Opportunius incidens Viator:

Nam fcire haud potuit futura, fed nec
Tanti erat vacuum fibi cadaver
Ut utnam cuperet parare vivens,
Vivens ifta tamen fibi paravit.
Quæ infcribi voluit fuo fepulchro

Olim fiquod haberetis fepulchrum.

Surely Ariofto did not venture to expect that his trifle would have ever had fuch an illuftrious imi





HRISTOPHER PITT, of whom whatever I fhall relate, more than has been already pub ́lifhed, I owe to the kind communication of Dr. Warton, was born in 1699 at Blandford, the fon of a phyfician much efteemed.

He was, in 1714, received as a fcholar into Winchefter College, where he was diftinguifhed by exercifes of uncommon elegance, and, at his removal to New College in 1719, prefented to the electors, as the product of his private and voluntary ftudies, a compleat verfion of Lucan's poem, which he did not then know to have been translated by Rowe.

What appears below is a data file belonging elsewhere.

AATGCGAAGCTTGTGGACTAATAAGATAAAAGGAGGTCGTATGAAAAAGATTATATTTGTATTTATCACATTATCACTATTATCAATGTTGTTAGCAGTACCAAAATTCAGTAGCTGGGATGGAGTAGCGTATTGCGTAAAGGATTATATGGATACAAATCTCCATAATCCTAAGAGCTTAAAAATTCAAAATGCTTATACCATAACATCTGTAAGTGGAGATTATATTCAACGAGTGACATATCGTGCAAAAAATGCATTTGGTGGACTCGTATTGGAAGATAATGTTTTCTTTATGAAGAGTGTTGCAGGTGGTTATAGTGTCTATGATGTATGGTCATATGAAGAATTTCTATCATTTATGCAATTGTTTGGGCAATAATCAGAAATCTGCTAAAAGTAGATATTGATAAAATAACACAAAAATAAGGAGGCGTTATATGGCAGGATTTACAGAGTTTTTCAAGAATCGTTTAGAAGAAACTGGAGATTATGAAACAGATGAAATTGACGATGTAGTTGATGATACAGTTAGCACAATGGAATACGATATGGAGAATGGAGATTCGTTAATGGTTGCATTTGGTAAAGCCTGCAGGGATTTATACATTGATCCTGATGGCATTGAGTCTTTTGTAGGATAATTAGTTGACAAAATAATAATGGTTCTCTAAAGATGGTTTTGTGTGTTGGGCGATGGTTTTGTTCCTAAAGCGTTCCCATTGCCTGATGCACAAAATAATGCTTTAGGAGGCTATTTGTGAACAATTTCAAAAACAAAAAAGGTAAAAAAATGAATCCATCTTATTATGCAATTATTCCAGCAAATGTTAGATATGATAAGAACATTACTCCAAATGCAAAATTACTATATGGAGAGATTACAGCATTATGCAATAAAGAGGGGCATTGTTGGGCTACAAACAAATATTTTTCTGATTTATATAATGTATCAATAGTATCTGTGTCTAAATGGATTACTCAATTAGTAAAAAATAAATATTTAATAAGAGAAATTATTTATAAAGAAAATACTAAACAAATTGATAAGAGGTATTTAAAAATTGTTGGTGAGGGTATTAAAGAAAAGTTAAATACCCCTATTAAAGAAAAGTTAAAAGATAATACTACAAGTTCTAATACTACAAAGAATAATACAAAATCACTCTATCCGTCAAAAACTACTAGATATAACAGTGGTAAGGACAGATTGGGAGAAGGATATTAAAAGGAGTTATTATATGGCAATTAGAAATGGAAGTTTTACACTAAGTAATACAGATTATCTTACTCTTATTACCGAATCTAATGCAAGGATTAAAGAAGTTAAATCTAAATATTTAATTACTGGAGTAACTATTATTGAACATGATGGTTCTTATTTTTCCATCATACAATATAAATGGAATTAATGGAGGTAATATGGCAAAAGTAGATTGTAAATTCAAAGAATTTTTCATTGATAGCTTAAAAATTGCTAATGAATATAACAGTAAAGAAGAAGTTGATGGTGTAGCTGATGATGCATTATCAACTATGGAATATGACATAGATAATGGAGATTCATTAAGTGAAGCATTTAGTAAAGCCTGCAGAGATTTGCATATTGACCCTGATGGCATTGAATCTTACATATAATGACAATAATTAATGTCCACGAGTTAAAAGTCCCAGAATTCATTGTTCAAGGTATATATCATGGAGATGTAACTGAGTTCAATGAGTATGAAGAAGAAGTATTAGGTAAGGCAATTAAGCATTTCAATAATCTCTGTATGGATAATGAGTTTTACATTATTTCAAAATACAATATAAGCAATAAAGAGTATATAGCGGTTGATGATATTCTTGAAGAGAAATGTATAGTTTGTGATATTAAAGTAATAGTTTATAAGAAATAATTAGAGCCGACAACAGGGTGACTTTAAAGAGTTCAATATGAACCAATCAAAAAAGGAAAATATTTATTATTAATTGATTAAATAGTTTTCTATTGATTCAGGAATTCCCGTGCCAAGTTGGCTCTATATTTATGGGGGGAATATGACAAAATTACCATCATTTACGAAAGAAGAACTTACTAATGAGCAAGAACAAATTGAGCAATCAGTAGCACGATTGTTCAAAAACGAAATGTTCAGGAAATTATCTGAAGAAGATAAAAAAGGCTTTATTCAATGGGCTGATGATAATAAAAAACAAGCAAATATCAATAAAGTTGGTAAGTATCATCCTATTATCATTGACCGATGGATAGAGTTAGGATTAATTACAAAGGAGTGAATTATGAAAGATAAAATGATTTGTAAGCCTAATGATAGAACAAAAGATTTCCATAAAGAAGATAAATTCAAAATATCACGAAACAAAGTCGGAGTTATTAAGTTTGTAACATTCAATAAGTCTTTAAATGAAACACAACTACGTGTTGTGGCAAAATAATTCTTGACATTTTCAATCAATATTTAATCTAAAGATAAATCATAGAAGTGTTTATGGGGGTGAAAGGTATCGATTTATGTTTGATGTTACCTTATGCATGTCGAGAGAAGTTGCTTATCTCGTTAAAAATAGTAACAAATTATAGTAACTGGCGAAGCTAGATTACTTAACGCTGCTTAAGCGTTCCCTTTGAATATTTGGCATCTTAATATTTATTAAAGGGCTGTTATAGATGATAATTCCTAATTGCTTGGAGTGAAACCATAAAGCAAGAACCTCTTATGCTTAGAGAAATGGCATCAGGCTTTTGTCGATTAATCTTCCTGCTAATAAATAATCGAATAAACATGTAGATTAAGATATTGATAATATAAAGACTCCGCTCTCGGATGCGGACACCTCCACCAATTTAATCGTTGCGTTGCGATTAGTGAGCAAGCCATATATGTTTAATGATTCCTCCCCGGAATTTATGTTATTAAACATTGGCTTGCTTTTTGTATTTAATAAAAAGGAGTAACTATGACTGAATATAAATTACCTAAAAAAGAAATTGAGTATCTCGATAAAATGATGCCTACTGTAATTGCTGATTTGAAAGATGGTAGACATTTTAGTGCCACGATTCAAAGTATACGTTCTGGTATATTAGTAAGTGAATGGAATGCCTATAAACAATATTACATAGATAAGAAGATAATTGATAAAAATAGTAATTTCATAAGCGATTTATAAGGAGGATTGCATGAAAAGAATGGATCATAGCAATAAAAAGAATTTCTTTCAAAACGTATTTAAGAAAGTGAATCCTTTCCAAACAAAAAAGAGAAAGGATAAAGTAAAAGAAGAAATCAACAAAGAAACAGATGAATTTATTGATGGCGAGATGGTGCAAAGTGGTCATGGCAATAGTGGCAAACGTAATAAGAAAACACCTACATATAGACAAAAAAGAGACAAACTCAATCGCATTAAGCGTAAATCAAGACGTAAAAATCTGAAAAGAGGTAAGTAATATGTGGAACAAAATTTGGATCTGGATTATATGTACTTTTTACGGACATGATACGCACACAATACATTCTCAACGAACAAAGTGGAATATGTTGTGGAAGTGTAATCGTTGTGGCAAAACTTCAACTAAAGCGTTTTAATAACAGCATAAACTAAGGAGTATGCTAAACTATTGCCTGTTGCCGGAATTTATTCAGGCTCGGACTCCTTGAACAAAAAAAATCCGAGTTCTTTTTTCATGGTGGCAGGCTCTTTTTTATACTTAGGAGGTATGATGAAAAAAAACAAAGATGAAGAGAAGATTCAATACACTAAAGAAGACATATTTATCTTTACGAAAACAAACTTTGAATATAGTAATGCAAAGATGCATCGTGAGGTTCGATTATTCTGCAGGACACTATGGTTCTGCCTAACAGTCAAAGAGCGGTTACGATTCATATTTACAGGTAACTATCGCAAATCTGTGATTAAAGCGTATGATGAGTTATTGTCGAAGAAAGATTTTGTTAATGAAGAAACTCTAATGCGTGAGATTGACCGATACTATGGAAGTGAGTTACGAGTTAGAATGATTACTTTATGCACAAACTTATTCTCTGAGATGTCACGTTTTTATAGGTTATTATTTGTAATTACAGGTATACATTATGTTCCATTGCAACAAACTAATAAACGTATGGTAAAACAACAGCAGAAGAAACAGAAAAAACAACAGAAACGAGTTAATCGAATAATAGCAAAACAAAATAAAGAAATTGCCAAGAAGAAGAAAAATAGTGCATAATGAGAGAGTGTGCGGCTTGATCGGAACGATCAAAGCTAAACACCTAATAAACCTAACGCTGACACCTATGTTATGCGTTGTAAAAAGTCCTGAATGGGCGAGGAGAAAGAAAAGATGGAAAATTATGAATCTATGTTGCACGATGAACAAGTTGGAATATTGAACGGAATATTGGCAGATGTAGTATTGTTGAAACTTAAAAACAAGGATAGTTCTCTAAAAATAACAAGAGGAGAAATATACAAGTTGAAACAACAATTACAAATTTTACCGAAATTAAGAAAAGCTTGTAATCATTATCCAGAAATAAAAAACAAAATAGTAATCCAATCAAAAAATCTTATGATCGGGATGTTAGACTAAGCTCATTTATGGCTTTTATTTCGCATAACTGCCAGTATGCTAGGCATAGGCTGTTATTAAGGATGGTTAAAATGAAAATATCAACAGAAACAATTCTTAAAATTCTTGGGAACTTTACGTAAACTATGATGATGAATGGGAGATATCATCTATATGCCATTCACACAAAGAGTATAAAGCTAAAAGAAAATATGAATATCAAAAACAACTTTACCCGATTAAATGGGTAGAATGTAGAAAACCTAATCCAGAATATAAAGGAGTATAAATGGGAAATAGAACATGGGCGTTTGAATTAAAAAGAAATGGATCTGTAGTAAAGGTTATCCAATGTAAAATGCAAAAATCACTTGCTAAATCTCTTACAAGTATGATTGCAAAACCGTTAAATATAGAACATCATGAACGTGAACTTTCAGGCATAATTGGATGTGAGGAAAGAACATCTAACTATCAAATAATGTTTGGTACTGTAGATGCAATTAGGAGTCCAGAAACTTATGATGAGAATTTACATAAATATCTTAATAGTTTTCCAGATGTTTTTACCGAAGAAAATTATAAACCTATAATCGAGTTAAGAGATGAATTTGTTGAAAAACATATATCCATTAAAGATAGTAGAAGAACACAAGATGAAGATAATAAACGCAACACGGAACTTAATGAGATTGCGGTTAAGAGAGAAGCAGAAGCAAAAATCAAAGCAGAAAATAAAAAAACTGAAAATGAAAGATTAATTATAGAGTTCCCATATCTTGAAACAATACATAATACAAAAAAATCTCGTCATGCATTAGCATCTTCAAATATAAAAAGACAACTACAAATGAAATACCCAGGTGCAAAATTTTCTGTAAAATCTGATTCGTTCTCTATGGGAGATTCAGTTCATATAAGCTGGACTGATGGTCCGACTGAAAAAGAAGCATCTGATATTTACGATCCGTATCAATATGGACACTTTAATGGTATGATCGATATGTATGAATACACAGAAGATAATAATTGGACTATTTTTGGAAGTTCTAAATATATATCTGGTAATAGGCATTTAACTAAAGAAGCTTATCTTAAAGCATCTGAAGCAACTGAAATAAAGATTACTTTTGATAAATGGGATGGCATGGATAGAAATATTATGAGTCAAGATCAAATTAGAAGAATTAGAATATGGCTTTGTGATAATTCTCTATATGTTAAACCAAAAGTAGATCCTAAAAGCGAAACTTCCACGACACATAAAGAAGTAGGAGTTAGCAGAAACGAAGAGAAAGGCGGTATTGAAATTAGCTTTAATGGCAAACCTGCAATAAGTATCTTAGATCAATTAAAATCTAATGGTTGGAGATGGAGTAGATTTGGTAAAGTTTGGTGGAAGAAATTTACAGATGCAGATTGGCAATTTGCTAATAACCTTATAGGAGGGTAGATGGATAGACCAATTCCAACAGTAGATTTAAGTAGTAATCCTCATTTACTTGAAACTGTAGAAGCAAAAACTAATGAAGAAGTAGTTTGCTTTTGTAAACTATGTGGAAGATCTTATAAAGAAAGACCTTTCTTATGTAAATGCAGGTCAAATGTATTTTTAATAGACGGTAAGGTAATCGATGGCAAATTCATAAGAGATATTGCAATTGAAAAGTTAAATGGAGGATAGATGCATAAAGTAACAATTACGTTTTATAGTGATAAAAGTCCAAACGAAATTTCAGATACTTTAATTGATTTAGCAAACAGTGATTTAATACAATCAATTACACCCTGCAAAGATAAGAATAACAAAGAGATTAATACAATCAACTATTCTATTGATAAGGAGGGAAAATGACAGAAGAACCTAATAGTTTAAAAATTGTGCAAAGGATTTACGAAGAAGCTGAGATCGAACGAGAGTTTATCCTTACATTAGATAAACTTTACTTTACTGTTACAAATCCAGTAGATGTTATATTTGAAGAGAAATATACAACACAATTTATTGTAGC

This is an instance of early diligence which well deferves to be recorded. The fuppreffion of fuch a work, recommended by fuch uncommon circumftances, is to be regretted. It is indeed culpable, to load libraries with fuperfluous books; but incitements to early excellence are never fuperfluous, and from this example the danger is not great of many imitations.


When he had refided at his College three years, he was presented to the rectory of Pimpern in Dorsetfhire (1722), by his relation, Mr. Pitt of Stratfieldfea in Hampshire; and, refigning his fellowship, continued at Oxford two years longer, till he became Mafter of Arts (1724).

He probably about this time tranflated "Vida's "Art of Poetry," which Triftram's fplendid edition had then made popular. In this tranflation he distinguished himself, both by its general elegance, and by the fkilful adaptation of his numbers to the images expreffed; a beauty which Vida has with great ardour enforced and exemplified.